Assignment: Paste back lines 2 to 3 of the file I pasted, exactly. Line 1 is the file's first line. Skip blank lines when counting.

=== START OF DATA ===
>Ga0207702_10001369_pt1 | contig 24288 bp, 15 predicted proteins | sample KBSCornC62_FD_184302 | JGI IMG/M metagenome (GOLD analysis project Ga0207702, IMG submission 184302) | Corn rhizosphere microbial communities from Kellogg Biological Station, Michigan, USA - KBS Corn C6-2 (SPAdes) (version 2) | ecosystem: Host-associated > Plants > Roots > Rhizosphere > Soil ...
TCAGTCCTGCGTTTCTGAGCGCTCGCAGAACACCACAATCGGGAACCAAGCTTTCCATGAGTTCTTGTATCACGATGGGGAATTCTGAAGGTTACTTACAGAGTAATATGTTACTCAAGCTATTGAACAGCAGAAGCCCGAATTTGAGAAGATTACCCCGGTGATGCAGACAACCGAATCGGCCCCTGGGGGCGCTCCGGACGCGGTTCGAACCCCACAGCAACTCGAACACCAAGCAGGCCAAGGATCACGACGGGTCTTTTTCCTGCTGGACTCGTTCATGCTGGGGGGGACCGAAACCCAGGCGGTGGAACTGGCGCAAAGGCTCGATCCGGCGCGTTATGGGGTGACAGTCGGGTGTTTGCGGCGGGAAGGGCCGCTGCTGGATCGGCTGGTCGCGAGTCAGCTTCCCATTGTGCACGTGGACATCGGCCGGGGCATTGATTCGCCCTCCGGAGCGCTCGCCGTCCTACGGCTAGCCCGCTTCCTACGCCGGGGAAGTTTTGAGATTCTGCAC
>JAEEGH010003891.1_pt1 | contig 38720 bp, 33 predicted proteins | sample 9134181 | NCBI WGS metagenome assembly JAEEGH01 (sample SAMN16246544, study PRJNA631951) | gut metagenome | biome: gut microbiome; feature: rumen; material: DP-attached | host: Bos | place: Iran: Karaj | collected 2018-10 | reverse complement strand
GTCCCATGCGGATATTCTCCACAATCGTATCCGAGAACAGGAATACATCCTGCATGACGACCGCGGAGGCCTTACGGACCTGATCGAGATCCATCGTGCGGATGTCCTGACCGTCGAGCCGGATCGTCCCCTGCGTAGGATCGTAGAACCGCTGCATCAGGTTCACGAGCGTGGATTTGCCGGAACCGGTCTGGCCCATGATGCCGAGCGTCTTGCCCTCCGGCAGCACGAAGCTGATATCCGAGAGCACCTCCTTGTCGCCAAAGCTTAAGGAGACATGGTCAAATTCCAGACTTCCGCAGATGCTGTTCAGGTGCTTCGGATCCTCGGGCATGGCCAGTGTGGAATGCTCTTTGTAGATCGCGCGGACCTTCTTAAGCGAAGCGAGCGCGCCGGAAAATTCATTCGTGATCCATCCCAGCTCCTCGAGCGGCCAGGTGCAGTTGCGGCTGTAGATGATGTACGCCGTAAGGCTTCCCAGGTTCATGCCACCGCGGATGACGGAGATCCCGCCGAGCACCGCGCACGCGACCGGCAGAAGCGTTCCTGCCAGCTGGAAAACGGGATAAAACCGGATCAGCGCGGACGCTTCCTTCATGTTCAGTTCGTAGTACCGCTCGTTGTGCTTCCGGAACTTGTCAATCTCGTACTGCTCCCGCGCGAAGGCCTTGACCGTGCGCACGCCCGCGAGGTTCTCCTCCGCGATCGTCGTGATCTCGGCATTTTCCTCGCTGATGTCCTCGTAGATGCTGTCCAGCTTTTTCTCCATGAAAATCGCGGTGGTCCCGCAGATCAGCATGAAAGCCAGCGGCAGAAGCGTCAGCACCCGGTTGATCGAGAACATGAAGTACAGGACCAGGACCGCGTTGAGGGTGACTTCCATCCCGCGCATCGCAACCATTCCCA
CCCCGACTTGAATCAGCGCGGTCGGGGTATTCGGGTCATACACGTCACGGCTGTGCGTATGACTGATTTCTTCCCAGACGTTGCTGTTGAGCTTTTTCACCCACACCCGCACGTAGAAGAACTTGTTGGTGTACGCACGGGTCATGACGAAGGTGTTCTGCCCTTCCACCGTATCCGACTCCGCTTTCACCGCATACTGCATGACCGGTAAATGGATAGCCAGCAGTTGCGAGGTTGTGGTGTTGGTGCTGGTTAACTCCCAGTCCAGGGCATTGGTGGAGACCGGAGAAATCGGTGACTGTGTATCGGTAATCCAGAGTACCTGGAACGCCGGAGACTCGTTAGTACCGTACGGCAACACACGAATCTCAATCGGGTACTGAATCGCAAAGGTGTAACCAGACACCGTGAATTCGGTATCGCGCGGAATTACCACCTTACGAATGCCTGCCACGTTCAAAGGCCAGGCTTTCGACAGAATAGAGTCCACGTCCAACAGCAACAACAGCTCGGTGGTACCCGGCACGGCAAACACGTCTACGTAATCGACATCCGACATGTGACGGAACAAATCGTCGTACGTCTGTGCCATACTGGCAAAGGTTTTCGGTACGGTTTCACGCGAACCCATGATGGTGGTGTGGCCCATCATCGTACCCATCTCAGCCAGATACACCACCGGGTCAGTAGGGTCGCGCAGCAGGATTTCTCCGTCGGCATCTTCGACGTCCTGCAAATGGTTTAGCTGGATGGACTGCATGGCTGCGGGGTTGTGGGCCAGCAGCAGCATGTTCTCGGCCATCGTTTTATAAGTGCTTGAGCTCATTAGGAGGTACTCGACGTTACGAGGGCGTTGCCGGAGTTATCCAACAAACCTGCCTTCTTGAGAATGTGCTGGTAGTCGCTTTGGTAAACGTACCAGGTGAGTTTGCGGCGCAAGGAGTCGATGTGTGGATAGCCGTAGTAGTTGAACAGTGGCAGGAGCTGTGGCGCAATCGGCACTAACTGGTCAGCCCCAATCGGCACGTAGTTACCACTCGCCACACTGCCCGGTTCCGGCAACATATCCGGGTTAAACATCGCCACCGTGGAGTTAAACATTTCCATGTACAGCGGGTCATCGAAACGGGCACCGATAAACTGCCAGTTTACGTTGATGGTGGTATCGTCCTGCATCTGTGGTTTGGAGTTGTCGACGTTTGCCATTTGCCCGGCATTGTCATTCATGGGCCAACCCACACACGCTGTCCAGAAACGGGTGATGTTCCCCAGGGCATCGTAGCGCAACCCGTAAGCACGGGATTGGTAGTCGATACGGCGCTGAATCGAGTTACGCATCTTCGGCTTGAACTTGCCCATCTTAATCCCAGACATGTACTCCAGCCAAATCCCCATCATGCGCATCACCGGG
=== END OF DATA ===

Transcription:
TCAGTCCTGCGTTTCTGAGCGCTCGCAGAACACCACAATCGGGAACCAAGCTTTCCATGAGTTCTTGTATCACGATGGGGAATTCTGAAGGTTACTTACAGAGTAATATGTTACTCAAGCTATTGAACAGCAGAAGCCCGAATTTGAGAAGATTACCCCGGTGATGCAGACAACCGAATCGGCCCCTGGGGGCGCTCCGGACGCGGTTCGAACCCCACAGCAACTCGAACACCAAGCAGGCCAAGGATCACGACGGGTCTTTTTCCTGCTGGACTCGTTCATGCTGGGGGGGACCGAAACCCAGGCGGTGGAACTGGCGCAAAGGCTCGATCCGGCGCGTTATGGGGTGACAGTCGGGTGTTTGCGGCGGGAAGGGCCGCTGCTGGATCGGCTGGTCGCGAGTCAGCTTCCCATTGTGCACGTGGACATCGGCCGGGGCATTGATTCGCCCTCCGGAGCGCTCGCCGTCCTACGGCTAGCCCGCTTCCTACGCCGGGGAAGTTTTGAGATTCTGCAC
>JAEEGH010003891.1_pt1 | contig 38720 bp, 33 predicted proteins | sample 9134181 | NCBI WGS metagenome assembly JAEEGH01 (sample SAMN16246544, study PRJNA631951) | gut metagenome | biome: gut microbiome; feature: rumen; material: DP-attached | host: Bos | place: Iran: Karaj | collected 2018-10 | reverse complement strand